Yuma is where Cesar Chavez was born in 1927 and just ten miles from where he died in 1993. I spent a day in the Yuma area with Chayito Sanchez, an outreach worker promoting farmworker health.

She too had worked the fields and now educates others about their rights; I couldn't help but compare this strong woman to Chavez.

She told me that her organization is the only one in Yuma that "works outside in the fields."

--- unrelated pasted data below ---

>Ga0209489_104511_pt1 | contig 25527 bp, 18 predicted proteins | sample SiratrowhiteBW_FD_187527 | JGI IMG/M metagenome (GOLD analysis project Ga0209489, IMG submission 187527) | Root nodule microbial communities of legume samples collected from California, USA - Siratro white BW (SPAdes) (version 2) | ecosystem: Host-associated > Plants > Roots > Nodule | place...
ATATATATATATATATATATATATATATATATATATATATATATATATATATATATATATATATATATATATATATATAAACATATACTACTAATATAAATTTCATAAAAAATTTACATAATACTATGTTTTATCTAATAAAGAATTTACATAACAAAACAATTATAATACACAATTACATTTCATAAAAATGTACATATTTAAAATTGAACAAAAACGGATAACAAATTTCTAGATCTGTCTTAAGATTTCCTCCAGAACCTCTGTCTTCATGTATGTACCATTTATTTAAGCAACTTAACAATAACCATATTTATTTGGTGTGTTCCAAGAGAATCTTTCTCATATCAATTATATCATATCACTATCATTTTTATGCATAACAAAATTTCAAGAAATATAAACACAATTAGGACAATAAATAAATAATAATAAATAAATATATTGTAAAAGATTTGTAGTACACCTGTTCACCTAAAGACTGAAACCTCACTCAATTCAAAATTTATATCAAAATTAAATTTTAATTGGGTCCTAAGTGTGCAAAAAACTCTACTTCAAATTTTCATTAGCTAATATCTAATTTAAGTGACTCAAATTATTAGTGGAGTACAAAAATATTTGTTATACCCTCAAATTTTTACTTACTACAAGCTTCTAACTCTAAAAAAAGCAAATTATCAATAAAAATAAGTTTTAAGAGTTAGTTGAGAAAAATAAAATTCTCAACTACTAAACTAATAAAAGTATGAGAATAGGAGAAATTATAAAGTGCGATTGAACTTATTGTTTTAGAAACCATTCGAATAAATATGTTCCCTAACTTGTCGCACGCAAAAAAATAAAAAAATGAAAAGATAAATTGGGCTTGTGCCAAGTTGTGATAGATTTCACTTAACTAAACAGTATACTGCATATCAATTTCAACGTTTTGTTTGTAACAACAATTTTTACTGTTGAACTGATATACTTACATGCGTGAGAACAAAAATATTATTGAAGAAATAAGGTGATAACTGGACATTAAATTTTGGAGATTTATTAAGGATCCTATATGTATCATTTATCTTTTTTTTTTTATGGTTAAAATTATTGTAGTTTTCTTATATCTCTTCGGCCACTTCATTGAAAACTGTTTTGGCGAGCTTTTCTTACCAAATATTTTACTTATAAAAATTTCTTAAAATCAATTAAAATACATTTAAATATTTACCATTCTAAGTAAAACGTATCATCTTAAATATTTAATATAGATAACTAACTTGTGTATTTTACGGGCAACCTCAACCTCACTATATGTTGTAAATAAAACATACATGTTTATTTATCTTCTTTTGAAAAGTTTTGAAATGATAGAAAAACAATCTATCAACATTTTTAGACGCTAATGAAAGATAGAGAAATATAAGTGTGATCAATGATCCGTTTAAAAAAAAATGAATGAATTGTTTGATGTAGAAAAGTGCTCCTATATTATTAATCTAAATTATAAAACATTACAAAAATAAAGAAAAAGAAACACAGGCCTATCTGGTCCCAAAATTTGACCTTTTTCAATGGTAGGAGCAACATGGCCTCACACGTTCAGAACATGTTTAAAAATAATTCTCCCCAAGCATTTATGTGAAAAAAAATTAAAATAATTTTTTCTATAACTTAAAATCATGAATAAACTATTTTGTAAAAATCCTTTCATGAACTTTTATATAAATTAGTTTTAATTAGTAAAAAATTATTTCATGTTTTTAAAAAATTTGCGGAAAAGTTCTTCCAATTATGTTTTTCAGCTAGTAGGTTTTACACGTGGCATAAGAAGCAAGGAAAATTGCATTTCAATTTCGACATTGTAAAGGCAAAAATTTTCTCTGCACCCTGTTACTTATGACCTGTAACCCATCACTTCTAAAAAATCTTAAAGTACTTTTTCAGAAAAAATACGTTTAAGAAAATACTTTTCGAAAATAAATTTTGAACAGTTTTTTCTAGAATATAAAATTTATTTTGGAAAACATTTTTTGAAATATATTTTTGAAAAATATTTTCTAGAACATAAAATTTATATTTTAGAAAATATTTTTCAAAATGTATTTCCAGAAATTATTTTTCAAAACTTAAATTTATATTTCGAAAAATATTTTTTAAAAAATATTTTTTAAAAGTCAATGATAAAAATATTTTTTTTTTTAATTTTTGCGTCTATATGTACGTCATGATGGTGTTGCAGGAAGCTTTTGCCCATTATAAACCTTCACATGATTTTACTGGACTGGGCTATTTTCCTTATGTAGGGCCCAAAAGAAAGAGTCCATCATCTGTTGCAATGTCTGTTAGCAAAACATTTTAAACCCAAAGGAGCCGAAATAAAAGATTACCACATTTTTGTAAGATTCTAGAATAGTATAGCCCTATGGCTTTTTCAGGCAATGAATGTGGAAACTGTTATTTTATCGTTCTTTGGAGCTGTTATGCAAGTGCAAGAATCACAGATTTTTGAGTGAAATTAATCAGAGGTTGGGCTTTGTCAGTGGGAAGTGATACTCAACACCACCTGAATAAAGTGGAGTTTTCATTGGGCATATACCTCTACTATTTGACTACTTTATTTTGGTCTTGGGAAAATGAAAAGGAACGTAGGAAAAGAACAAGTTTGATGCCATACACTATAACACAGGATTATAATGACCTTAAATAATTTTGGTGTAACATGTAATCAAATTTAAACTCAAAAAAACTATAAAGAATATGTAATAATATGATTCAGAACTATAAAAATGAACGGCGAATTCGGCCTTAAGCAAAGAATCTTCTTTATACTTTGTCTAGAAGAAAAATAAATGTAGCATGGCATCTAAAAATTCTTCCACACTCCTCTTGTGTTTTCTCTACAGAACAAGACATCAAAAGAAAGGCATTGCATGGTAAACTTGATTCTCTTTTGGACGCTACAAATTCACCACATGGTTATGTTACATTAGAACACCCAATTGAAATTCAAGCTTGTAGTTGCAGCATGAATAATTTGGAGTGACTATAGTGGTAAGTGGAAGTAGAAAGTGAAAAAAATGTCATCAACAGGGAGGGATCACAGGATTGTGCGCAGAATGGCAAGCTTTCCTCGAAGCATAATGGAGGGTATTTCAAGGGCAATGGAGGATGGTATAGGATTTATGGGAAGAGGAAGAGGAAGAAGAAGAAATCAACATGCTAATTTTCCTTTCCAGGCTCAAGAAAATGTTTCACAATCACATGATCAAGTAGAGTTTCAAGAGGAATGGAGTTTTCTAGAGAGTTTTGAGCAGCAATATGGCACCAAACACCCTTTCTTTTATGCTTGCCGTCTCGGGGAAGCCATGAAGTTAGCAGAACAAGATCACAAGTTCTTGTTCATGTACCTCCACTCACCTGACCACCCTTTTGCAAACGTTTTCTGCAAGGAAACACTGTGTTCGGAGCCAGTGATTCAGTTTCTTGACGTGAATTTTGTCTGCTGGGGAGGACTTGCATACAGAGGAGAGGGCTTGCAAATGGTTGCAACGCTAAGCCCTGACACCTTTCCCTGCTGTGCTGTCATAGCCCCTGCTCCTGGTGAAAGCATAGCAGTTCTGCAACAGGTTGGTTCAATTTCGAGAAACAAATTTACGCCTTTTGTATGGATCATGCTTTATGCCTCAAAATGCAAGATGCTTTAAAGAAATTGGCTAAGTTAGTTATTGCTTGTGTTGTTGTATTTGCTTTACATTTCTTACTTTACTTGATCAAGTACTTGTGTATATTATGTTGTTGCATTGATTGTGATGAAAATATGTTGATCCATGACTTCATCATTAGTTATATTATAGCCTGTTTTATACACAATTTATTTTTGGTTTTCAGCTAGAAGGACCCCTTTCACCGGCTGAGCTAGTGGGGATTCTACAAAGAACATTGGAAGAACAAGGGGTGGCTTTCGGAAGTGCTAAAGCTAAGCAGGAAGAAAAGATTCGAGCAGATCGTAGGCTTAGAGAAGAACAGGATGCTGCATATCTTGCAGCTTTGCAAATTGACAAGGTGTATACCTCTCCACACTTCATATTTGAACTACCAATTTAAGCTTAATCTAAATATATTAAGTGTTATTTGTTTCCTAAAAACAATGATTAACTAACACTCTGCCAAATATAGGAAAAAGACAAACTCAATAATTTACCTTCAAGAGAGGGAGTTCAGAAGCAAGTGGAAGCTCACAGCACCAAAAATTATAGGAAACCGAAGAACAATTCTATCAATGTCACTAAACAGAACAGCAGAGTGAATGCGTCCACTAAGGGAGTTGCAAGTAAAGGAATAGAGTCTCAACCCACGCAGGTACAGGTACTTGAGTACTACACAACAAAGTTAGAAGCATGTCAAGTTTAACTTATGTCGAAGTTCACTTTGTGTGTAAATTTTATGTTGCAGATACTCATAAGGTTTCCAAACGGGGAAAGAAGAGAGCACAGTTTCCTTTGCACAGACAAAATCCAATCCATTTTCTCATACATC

Thanks to Chayito, I was able to spend all morning on a huge melon-harvesting machine with two-dozen workers. They couldn't have been more welcoming to me, but their smiles hid much pain.

Chayito told me that there are pregnant women and injured men working the fields today because they're afraid of losing their jobs if they take a break. "We come as workers and we're treated as criminals."

The Yuma area is home to 45,000 farmworkers today. These people aren't in some foreign country; they're woven into the very fabric of our American agriculture.